Critical Evidence: A Test of the Critical-Period Hypothesis for Second-Language Acquisition

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PSYCHOLOGICAL SCIENCE

Research Article
CRITICAL EVIDENCE: A Test of the Critical-Period Hypothesis for Second-Language Acquisition Kenji Hakuta,1 Ellen Bialystok,2 and Edward Wiley1 1

Stanford University and 2York University, Toronto, Ontario, Canada

Abstract—The critical-period hypothesis for second-language acquisition was tested on data from the 1990 U.S. Census using responses from 2.3 million immigrants with Spanish or Chinese language backgrounds. The analyses tested a key prediction of the hypothesis, namely, that the line regressing second-language attainment on age of immigration would be markedly different on either side of the criticalage point. Predictions tested were that there would be a difference in slope, a difference in the mean while controlling for slope, or both. The results showed large linear effects for level of education and for age of immigration, but a negligible amount of additional variance was accounted for when the parameters for difference in slope and difference in means were estimated. Thus, the pattern of decline in second-language acquisition failed to produce the discontinuity that is an essential hallmark of a critical period. The idea that there is a biologically based critical period for secondlanguage acquisition that prevents older learners from achieving nativelike competence has appeal to both theorists and social policymakers (Bailey, Bruer, Symons, & Lichtman, 2001). The critical-period hypothesis was originally proposed in the neurolinguistic literature by Penfield and Roberts (1959) and vigorously followed up by Lenneberg (1967), who speculated that maturational aspects of the brain that limited recovery from brain traumas and disorders would extend to second-language acquisition. Subsequent research using behavioral evidence appeared to confirm this hypothesis (Johnson, 1992; Johnson & Newport, 1989; Oyama, 1976; Patkowski, 1980, 1994). The measure of language proficiency in these studies varied (ratings of oral speech, grammaticality judgment tasks), but the typical result was that proficiency scores declined with increases in age of initial exposure to the second language. The claim that there is an age-related decline in the success with which individuals master a second language is not controversial. The diminished average achievement of older learners is supported by personal anecdote and documented by empirical evidence (Flege, YeniKomshian, & Liu, 1999; Stevens, 1999). What is controversial, though, is whether this pattern meets the conditions for concluding that a critical period constrains learning in a way predicted by the theory. A critical period minimally entails two characteristics: (a) a high level of preparedness for learning within a specified developmental period to ensure the domain is mastered by the species and (b) a lack of preparedness outside this period (Bornstein, 1989; Colombo, 1982). The consequence of these conditions is that the relation between learning and age is different inside and outside the critical period. Proponents of a critical-period explanation have attempted to place the description of second-language learning within these parameters. Johnson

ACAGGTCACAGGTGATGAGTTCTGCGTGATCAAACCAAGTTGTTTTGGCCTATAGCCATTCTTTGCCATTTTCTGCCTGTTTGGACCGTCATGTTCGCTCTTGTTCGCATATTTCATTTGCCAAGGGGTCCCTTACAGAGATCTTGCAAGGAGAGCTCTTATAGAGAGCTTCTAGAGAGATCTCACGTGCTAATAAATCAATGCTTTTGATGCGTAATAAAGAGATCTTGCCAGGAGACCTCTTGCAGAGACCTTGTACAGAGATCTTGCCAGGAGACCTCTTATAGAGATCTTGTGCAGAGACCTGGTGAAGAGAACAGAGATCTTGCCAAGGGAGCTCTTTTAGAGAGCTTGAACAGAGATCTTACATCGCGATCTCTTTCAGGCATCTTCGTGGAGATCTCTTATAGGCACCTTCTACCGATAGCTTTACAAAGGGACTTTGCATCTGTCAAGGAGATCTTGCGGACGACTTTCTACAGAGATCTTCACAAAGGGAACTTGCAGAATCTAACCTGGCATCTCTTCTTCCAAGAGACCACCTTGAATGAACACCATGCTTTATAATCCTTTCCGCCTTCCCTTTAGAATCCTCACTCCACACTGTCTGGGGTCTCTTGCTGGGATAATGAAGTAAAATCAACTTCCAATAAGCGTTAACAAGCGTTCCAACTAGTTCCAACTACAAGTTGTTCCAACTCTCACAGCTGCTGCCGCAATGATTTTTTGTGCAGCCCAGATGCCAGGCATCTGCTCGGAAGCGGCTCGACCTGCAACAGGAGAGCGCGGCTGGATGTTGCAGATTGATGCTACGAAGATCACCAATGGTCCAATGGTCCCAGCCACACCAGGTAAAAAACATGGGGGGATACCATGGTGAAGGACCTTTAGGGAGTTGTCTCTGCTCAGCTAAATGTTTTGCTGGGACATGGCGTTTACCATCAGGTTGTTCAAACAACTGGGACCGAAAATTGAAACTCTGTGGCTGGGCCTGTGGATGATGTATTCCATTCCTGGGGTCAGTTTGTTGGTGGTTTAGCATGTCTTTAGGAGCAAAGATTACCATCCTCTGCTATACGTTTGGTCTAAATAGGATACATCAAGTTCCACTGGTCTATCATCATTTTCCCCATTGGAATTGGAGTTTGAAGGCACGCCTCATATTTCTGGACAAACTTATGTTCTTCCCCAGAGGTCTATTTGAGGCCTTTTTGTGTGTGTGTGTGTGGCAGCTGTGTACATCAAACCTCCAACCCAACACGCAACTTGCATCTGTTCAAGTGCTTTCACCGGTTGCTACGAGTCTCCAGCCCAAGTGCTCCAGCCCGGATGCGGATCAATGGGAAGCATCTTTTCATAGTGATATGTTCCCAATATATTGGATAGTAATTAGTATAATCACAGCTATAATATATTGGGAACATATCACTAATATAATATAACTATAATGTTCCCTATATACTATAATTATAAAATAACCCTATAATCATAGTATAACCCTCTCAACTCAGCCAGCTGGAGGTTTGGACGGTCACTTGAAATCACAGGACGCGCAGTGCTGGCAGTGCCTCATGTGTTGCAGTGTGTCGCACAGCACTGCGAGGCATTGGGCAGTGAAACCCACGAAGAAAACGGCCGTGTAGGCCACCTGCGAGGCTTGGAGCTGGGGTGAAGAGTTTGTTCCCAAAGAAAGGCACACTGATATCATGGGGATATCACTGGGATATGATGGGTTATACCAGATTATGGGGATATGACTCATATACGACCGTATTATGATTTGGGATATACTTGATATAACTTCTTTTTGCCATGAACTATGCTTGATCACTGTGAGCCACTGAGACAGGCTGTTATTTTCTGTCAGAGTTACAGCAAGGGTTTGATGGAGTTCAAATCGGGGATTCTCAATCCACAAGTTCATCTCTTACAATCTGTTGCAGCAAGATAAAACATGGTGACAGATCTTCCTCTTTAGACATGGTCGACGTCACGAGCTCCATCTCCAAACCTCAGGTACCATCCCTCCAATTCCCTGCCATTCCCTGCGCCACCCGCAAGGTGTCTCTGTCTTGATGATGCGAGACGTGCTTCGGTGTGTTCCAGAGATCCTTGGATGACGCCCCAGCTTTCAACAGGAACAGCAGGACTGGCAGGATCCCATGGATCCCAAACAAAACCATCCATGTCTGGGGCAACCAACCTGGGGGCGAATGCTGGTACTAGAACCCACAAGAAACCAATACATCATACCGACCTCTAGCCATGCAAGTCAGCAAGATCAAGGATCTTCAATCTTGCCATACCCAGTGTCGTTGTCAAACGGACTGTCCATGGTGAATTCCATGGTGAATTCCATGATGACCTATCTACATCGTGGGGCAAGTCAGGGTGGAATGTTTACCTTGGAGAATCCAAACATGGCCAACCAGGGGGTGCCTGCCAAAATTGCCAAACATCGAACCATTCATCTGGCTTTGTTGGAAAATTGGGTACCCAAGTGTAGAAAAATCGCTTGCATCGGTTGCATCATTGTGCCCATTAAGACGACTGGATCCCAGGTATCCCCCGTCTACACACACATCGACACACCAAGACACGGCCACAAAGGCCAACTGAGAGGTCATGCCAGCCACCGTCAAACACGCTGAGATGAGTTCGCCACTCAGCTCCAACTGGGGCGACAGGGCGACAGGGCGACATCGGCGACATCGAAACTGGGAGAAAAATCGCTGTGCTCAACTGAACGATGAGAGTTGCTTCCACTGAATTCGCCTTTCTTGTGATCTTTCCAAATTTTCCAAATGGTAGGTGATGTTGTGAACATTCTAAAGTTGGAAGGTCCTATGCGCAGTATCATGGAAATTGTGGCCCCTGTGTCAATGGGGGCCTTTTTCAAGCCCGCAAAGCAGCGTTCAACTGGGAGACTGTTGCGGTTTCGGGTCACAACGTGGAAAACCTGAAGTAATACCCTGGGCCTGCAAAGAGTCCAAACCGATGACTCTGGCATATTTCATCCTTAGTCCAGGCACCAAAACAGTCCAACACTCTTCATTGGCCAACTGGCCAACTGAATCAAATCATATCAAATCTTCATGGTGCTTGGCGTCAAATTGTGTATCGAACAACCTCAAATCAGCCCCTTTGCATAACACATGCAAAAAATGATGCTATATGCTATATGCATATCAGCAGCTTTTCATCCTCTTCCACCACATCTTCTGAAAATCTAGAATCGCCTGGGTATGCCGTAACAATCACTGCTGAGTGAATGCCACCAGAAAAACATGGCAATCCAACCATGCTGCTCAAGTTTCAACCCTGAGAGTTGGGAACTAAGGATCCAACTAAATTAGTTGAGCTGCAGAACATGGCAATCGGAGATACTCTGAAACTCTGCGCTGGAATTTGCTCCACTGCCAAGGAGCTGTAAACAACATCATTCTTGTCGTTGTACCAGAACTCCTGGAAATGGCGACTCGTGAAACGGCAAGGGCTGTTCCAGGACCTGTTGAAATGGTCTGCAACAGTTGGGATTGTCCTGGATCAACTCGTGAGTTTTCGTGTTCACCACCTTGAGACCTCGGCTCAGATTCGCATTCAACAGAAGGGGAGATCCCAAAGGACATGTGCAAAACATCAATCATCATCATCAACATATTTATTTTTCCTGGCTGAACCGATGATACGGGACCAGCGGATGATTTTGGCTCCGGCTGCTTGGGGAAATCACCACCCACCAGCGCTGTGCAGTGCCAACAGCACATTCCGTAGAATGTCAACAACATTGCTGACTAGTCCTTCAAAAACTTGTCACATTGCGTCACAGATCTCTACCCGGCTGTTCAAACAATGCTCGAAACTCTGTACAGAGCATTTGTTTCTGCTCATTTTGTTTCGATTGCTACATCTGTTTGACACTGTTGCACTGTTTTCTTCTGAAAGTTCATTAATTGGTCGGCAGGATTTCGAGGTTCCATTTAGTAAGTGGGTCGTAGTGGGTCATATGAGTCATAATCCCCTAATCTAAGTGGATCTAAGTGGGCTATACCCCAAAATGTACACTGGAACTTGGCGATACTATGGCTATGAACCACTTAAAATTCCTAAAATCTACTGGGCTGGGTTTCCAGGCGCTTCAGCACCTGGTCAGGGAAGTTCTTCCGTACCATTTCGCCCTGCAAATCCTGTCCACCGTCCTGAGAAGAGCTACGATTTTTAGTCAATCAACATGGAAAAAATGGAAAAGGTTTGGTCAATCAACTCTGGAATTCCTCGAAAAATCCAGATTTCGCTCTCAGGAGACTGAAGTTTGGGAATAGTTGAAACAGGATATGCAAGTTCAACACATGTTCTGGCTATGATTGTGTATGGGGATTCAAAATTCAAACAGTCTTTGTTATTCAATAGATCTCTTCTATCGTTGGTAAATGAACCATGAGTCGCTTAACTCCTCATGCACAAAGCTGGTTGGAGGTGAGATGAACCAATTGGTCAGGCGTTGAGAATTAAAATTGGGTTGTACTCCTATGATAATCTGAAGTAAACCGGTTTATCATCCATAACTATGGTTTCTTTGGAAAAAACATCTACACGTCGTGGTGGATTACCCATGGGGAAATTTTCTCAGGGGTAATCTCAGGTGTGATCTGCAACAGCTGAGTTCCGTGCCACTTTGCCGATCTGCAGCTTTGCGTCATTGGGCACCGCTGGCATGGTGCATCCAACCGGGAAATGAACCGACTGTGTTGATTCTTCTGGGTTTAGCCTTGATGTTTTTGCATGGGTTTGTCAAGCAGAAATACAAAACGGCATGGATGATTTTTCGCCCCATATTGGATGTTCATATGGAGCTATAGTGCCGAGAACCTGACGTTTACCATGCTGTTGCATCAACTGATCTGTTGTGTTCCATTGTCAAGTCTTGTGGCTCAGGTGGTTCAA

Address correspondence to Kenji Hakuta, CERAS Building, Stanford University, Stanford, CA 94305; e-mail: hakuta@stanford.edu. VOL. 14, NO. 1, JANUARY 2003

and Newport (1989, 1991) have argued, for example, that there is a strong age-related decline in proficiency for languages learned prior to puberty (defined as 15 years old) and random variation in achievement among individuals who are exposed to a second language later in life. Such developmental discontinuity at an identifiable maturational time would constitute support for the two conditions of a critical period. The data, however, are controversial because of the difficulty in separating out the effects of age of initial exposure, duration of exposure, and social and linguistic backgrounds of the participants (see the analysis and...
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